Road Scholars

Road Scholars

The North Carolina Humanities Council has been offering speakers, free of charge, to public audiences since 1990. All presentations are grounded in the humanities.

Our catalog of Road Scholars includes over 70 speakers whose lectures focus on issues of history, literature, philosophy, ethics, religious studies, linguistics, jurisprudence, history and criticism of the arts, sociology, and certain aspects of social science.

These speakers bring the public a variety of presentations which explore the nuances of identity and community. Some of them start in North Carolina, revisiting rural farm life, regional folklore, the dynamics of ethnic populations throughout the state, and the history of local traditions. Others discuss the legacies of historical events including the Wilmington Race Riot of 1898, the Harlem Renaissance, and the Holocaust. Some explore the history and techniques of art, from Latin American music to North Carolina crafts. Others widen perspectives on a variety of literary genres, including poetry, autobiography, and oral history.

How to Apply for Funding to Host a Road Scholars Event:

  • STEP 1: Review the Road Scholars program guidelines under “Road Scholars Program Eligibility and FAQs” on this website or download them here.
  • STEP 2: Review the Road Scholars Speakers Web-Catalog to select a topic and speaker for your organization.
  • STEP 3: Contact your selected scholar to choose a date and time for the event. 
  • STEP 4: Watch this video Tutorial on how to apply using our online application system or download these instructions
  • STEP 5: Complete and submit the online application  at least 60 days prior to your intended event date. Note: We recommend that you bookmark the login page for easy access to your application and materials. Note: We are currently accepting funding applications for our 2018 fiscal year (for events between Nov. 1 2017 - Oct. 31, 2018). 

Please note: The application you submit to the Council is a funding request ONLY. You must connect with a selected scholar prior to applying for funding to select a date and time for the intended event.

Through this program participating scholars explore the celebrations and struggles of race relations, the experiences of immigrants, the stories of women in untraditional roles, and the lives and works of historical figures with our communities. They discuss ways to use literature, music, and art as cultural expression, and they contemplate the need for educational reform. These presentations span past and present, factual history and timeless theory, and traditional and innovative interpretations of our literary canons.

Still have questions? Please reach out to Caitlin Patton at cpatton@nchumanities.org or call her at (704) 687-1521

Please note: The views and opinions expressed by sponsors of and participants in our programs, including our Roads Scholars programs, are their own and do not necessarily represent those of the North Carolina Humanities Council.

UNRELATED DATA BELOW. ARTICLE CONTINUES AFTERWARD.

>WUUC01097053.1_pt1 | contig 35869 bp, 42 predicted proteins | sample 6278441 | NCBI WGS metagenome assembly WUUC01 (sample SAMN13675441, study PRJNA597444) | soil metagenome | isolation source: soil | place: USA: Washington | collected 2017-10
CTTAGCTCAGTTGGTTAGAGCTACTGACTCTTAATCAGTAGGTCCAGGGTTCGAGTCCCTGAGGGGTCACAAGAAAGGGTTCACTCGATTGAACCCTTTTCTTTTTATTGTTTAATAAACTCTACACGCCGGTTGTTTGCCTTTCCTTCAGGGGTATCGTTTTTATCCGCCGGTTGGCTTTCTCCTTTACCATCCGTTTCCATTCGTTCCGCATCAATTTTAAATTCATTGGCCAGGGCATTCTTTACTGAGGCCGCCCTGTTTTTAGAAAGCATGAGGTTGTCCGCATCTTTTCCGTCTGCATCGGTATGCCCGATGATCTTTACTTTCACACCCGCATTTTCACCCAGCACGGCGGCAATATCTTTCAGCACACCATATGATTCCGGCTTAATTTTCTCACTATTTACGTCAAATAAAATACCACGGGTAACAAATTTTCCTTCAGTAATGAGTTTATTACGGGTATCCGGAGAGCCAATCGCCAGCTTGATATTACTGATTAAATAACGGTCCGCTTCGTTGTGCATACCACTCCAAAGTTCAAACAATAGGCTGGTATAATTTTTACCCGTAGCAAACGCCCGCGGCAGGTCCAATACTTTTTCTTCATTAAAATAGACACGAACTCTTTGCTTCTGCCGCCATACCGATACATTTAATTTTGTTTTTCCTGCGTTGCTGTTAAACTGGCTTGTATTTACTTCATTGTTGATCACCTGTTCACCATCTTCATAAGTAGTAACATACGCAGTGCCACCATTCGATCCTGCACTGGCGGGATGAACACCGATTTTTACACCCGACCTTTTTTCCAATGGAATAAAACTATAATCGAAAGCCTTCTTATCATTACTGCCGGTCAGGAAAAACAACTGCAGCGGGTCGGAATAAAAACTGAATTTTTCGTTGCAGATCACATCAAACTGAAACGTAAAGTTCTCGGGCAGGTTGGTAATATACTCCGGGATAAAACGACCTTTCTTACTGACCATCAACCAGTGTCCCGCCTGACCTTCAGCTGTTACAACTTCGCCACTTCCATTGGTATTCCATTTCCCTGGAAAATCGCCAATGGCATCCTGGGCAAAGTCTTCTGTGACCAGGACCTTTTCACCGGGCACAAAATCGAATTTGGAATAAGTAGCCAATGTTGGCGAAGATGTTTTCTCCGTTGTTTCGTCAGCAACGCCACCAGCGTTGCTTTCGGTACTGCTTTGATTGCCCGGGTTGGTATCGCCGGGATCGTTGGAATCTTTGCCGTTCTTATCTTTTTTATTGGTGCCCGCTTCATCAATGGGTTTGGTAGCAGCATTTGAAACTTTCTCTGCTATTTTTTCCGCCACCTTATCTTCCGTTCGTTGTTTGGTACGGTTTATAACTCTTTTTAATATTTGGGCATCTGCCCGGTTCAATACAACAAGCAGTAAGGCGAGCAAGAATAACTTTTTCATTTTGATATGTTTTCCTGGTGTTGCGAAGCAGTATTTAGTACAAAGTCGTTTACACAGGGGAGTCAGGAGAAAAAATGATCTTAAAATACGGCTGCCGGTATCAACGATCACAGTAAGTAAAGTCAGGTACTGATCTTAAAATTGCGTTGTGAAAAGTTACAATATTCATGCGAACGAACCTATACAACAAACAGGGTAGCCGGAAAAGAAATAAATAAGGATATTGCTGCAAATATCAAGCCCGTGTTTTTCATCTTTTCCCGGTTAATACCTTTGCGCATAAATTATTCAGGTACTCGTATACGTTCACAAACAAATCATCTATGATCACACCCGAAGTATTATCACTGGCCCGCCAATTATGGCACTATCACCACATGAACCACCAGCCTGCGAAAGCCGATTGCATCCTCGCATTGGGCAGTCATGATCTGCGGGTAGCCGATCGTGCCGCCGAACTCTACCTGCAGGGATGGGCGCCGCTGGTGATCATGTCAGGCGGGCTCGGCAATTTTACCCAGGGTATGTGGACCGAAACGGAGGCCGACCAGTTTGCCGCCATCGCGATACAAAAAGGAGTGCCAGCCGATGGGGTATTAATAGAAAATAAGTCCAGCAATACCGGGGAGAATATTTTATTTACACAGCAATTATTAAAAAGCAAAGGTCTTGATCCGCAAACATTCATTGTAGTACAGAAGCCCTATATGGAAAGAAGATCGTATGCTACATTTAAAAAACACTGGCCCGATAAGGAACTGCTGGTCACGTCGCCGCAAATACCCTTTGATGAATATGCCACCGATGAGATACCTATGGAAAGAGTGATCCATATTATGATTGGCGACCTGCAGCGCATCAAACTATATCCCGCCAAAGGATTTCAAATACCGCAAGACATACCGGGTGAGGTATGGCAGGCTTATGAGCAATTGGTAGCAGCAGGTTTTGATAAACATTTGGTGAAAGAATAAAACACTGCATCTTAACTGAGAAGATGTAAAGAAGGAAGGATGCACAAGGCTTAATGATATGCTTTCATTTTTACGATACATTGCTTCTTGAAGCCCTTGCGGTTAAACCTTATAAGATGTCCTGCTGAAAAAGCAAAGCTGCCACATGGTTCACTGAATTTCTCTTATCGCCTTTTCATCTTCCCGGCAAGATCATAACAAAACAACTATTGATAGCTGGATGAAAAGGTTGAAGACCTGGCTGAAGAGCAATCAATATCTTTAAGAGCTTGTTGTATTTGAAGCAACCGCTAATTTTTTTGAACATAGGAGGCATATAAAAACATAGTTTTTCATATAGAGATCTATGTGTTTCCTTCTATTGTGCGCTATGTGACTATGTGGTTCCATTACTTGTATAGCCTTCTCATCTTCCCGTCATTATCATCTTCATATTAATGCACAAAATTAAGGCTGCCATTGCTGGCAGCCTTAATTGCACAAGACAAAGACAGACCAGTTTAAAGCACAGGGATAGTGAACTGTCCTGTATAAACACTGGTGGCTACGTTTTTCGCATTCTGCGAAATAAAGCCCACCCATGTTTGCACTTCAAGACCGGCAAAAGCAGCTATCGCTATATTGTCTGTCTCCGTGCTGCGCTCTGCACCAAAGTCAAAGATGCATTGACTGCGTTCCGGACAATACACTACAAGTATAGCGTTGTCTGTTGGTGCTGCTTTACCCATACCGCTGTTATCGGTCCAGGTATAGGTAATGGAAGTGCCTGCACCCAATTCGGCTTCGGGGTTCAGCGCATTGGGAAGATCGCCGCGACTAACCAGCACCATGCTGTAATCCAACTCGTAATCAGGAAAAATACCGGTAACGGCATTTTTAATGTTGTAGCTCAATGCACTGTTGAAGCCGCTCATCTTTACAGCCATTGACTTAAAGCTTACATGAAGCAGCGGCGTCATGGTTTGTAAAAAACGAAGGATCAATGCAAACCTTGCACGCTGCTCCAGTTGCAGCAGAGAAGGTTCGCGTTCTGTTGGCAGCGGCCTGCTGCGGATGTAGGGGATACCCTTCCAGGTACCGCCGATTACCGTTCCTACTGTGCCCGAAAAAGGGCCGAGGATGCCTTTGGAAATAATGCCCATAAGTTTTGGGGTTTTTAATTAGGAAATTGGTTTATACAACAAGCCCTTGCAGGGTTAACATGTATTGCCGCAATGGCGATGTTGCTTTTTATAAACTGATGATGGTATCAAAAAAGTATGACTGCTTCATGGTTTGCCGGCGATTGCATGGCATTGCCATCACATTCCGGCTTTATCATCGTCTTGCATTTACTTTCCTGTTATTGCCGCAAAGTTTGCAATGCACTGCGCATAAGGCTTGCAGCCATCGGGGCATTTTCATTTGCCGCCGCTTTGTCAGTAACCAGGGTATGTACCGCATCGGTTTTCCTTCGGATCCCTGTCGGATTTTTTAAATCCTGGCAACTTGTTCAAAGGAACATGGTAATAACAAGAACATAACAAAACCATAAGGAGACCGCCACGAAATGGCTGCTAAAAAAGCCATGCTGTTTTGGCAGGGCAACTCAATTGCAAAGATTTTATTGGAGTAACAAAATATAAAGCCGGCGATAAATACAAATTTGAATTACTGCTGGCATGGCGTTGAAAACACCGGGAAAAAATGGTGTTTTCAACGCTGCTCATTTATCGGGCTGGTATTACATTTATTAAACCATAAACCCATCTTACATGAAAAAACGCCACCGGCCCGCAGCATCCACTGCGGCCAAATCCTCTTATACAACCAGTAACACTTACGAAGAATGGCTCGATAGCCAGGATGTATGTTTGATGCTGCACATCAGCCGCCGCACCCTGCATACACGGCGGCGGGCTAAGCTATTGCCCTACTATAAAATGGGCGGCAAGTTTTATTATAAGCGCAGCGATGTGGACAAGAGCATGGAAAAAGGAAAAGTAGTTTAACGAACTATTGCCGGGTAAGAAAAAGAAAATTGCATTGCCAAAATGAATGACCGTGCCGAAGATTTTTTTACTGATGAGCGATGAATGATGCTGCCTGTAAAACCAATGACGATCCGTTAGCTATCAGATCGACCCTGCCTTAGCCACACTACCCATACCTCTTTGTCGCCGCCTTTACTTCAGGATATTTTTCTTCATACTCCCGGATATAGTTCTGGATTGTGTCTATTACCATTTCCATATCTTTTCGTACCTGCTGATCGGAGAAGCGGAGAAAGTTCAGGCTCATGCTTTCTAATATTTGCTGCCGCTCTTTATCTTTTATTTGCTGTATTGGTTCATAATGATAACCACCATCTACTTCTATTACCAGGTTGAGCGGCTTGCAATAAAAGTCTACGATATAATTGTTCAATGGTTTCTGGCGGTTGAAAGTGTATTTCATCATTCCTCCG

In this program, Joseph Bathanti examines, through his own published work and other texts, strategies of “telling” that have come to be known as autobiographical. The focus of this program is on how the idiosyncratic “I”  and the...

Although most people are familiar with how the Native Americans adopted white man’s culture and became Americanized, many are not aware of what we borrowed from the Indians. Native Americans affected virtually every aspect of...

Orphan Trains resettled some 250,000 children from crowded eastern cities to rural areas of the United States from 1853 to 1929. The program, though well-intentioned, was not without its critics.

A lifelong history buff and...

The American Civil War commands as much interest and intrigue today as it has since the Confederate surrender at Appomattox, Virginia on April 9, 1865.  Much of that interest lies in the enduring need, especially of Confederate...

Researching the enigmatic 19th century American poet Emily Dickinson in preparation for writing her own solo play Emily, Connie Clark discovered an extraordinary woman quite different from the meek mouse dressed in...

African Americans have played an integral role in the creation and development of the United States from the colonial period to the present.  Since 1619 when the first twenty Africans were brought to the shores of the Chesapeake to...

In 2002, filmmaker and author, Kevin Duffus, solved the long-standing mystery of the missing, first-order Fresnel lens from the 1803 Cape Hatteras Lighthouse, lost for 140 years. The French-manufactured lens, considered to be “a...

Cora Wilson Stewart was one of the most widely known authorities on adult illiteracy in the United States during the first third of the twentieth century. Long before it became popular to decry the problem of adult illiteracy, she...

Blending interviews, readings, lecture, and performed and recorded music, Susan Ketchin explores the role that religion has played in shaping the imaginations of some of the greatest southern writers living today. Through this lively...

This lecture is devoted to the artist's unique ability to express himself in several media: tapestry, mosaic, stained glass, lithographs, ceramics, book illustrations and oil paintings. Jacobson has selected ten works, each one a...